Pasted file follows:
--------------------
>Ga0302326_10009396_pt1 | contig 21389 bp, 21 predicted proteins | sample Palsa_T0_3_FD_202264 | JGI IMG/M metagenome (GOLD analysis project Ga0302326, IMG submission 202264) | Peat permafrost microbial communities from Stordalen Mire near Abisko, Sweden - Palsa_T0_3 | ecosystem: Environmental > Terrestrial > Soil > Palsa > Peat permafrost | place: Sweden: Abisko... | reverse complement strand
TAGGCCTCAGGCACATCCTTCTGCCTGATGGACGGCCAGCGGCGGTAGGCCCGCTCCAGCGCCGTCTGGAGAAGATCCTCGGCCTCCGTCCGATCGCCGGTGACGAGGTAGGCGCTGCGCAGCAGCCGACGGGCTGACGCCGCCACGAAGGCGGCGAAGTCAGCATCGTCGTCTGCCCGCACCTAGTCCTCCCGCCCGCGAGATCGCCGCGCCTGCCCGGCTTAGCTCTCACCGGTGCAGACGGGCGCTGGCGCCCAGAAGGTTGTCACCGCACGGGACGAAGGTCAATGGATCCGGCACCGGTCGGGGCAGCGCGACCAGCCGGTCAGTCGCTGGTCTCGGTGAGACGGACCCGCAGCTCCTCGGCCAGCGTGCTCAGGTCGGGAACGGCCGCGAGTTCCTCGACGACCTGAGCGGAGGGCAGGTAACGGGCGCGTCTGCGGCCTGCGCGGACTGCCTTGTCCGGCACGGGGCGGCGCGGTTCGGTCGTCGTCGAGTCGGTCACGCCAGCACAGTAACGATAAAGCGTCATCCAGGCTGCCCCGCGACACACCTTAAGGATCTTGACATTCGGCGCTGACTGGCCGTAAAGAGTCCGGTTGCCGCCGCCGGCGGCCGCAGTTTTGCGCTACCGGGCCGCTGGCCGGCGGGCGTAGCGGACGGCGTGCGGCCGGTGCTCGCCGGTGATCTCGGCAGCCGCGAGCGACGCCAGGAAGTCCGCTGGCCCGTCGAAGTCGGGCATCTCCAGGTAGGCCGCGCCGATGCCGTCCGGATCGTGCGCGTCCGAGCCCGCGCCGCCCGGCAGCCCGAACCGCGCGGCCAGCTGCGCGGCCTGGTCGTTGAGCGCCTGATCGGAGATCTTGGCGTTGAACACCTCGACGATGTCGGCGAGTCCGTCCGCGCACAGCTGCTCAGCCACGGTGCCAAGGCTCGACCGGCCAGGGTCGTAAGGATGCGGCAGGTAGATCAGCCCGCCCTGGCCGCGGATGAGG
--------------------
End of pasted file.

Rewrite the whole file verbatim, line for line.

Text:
>Ga0302326_10009396_pt1 | contig 21389 bp, 21 predicted proteins | sample Palsa_T0_3_FD_202264 | JGI IMG/M metagenome (GOLD analysis project Ga0302326, IMG submission 202264) | Peat permafrost microbial communities from Stordalen Mire near Abisko, Sweden - Palsa_T0_3 | ecosystem: Environmental > Terrestrial > Soil > Palsa > Peat permafrost | place: Sweden: Abisko... | reverse complement strand
TAGGCCTCAGGCACATCCTTCTGCCTGATGGACGGCCAGCGGCGGTAGGCCCGCTCCAGCGCCGTCTGGAGAAGATCCTCGGCCTCCGTCCGATCGCCGGTGACGAGGTAGGCGCTGCGCAGCAGCCGACGGGCTGACGCCGCCACGAAGGCGGCGAAGTCAGCATCGTCGTCTGCCCGCACCTAGTCCTCCCGCCCGCGAGATCGCCGCGCCTGCCCGGCTTAGCTCTCACCGGTGCAGACGGGCGCTGGCGCCCAGAAGGTTGTCACCGCACGGGACGAAGGTCAATGGATCCGGCACCGGTCGGGGCAGCGCGACCAGCCGGTCAGTCGCTGGTCTCGGTGAGACGGACCCGCAGCTCCTCGGCCAGCGTGCTCAGGTCGGGAACGGCCGCGAGTTCCTCGACGACCTGAGCGGAGGGCAGGTAACGGGCGCGTCTGCGGCCTGCGCGGACTGCCTTGTCCGGCACGGGGCGGCGCGGTTCGGTCGTCGTCGAGTCGGTCACGCCAGCACAGTAACGATAAAGCGTCATCCAGGCTGCCCCGCGACACACCTTAAGGATCTTGACATTCGGCGCTGACTGGCCGTAAAGAGTCCGGTTGCCGCCGCCGGCGGCCGCAGTTTTGCGCTACCGGGCCGCTGGCCGGCGGGCGTAGCGGACGGCGTGCGGCCGGTGCTCGCCGGTGATCTCGGCAGCCGCGAGCGACGCCAGGAAGTCCGCTGGCCCGTCGAAGTCGGGCATCTCCAGGTAGGCCGCGCCGATGCCGTCCGGATCGTGCGCGTCCGAGCCCGCGCCGCCCGGCAGCCCGAACCGCGCGGCCAGCTGCGCGGCCTGGTCGTTGAGCGCCTGATCGGAGATCTTGGCGTTGAACACCTCGACGATGTCGGCGAGTCCGTCCGCGCACAGCTGCTCAGCCACGGTGCCAAGGCTCGACCGGCCAGGGTCGTAAGGATGCGGCAGGTAGATCAGCCCGCCCTGGCCGCGGATGAGG